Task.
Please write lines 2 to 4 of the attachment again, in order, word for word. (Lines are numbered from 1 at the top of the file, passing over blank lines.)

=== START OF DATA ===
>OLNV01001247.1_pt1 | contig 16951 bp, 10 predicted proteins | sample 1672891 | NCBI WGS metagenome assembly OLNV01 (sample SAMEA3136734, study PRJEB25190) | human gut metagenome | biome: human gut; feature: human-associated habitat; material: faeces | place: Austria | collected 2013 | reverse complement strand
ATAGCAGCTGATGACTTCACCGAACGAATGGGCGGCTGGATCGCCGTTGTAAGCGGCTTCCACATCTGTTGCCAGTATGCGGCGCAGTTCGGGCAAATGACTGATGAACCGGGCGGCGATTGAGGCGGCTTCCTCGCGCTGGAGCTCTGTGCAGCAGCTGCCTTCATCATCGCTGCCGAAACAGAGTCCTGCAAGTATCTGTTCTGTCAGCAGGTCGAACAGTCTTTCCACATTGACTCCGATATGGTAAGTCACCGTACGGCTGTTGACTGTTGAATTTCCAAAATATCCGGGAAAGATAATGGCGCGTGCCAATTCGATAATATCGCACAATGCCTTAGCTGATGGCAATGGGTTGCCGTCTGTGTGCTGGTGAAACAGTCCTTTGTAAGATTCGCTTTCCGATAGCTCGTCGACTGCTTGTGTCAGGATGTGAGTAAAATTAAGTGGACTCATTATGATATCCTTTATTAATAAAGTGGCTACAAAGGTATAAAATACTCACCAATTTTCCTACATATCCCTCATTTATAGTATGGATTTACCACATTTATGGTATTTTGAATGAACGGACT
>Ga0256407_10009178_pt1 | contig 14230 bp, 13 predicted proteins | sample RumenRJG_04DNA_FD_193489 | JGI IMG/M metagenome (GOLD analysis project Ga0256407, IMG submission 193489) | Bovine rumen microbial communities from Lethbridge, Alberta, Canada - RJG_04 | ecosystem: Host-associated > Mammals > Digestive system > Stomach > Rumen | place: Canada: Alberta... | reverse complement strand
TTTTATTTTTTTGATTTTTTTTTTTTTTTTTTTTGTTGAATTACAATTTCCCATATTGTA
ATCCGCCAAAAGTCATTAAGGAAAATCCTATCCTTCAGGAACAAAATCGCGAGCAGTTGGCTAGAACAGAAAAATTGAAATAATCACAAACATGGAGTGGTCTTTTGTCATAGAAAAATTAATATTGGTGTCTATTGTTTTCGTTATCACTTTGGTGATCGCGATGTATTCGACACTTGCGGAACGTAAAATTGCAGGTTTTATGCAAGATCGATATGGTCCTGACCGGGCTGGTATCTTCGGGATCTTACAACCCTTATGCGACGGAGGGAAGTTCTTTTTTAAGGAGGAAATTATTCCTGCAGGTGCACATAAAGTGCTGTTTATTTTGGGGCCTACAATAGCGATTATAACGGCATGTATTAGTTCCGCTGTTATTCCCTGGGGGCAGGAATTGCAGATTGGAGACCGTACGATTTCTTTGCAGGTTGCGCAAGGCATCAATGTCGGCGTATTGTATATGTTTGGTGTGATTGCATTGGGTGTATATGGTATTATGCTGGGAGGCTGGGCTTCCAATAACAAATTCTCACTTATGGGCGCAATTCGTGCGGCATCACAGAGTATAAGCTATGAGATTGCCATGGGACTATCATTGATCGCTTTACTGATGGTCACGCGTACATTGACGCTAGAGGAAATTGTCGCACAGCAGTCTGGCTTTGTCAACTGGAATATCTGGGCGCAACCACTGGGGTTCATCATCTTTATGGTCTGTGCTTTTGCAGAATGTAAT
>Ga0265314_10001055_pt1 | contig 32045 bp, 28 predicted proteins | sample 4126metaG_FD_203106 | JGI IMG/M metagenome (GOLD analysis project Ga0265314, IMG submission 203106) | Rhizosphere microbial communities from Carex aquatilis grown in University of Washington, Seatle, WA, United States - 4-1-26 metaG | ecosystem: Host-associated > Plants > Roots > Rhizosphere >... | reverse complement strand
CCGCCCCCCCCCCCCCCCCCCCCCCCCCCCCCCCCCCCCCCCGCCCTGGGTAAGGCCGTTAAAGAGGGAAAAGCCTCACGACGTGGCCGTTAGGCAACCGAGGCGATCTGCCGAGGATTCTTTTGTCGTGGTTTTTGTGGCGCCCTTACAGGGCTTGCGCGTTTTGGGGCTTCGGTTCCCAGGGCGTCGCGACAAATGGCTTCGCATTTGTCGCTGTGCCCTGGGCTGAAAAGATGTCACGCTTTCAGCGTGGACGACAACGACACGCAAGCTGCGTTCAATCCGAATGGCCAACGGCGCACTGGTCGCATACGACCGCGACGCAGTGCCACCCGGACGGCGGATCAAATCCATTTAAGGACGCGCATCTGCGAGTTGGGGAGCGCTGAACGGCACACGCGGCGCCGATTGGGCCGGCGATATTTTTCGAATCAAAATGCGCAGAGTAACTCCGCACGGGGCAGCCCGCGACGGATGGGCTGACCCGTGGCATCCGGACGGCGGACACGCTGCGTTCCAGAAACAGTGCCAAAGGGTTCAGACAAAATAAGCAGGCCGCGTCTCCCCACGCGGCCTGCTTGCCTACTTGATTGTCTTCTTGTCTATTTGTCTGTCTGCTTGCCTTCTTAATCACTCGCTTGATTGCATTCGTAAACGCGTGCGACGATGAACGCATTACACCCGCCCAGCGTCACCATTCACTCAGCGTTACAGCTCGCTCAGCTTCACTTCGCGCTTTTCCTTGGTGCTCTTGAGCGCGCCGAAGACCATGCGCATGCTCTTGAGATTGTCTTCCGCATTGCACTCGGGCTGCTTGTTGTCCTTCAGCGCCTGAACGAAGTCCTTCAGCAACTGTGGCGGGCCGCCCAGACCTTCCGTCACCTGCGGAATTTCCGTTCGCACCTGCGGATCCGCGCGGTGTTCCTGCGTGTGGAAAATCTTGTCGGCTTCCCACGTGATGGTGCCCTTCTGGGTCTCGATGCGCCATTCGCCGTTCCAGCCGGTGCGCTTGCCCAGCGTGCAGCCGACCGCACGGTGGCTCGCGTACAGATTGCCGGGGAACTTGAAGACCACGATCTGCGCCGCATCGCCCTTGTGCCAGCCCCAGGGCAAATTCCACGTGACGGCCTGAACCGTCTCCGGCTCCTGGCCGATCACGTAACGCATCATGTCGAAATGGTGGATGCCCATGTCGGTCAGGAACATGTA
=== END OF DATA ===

ATAGCAGCTGATGACTTCACCGAACGAATGGGCGGCTGGATCGCCGTTGTAAGCGGCTTCCACATCTGTTGCCAGTATGCGGCGCAGTTCGGGCAAATGACTGATGAACCGGGCGGCGATTGAGGCGGCTTCCTCGCGCTGGAGCTCTGTGCAGCAGCTGCCTTCATCATCGCTGCCGAAACAGAGTCCTGCAAGTATCTGTTCTGTCAGCAGGTCGAACAGTCTTTCCACATTGACTCCGATATGGTAAGTCACCGTACGGCTGTTGACTGTTGAATTTCCAAAATATCCGGGAAAGATAATGGCGCGTGCCAATTCGATAATATCGCACAATGCCTTAGCTGATGGCAATGGGTTGCCGTCTGTGTGCTGGTGAAACAGTCCTTTGTAAGATTCGCTTTCCGATAGCTCGTCGACTGCTTGTGTCAGGATGTGAGTAAAATTAAGTGGACTCATTATGATATCCTTTATTAATAAAGTGGCTACAAAGGTATAAAATACTCACCAATTTTCCTACATATCCCTCATTTATAGTATGGATTTACCACATTTATGGTATTTTGAATGAACGGACT
>Ga0256407_10009178_pt1 | contig 14230 bp, 13 predicted proteins | sample RumenRJG_04DNA_FD_193489 | JGI IMG/M metagenome (GOLD analysis project Ga0256407, IMG submission 193489) | Bovine rumen microbial communities from Lethbridge, Alberta, Canada - RJG_04 | ecosystem: Host-associated > Mammals > Digestive system > Stomach > Rumen | place: Canada: Alberta... | reverse complement strand
TTTTATTTTTTTGATTTTTTTTTTTTTTTTTTTTGTTGAATTACAATTTCCCATATTGTA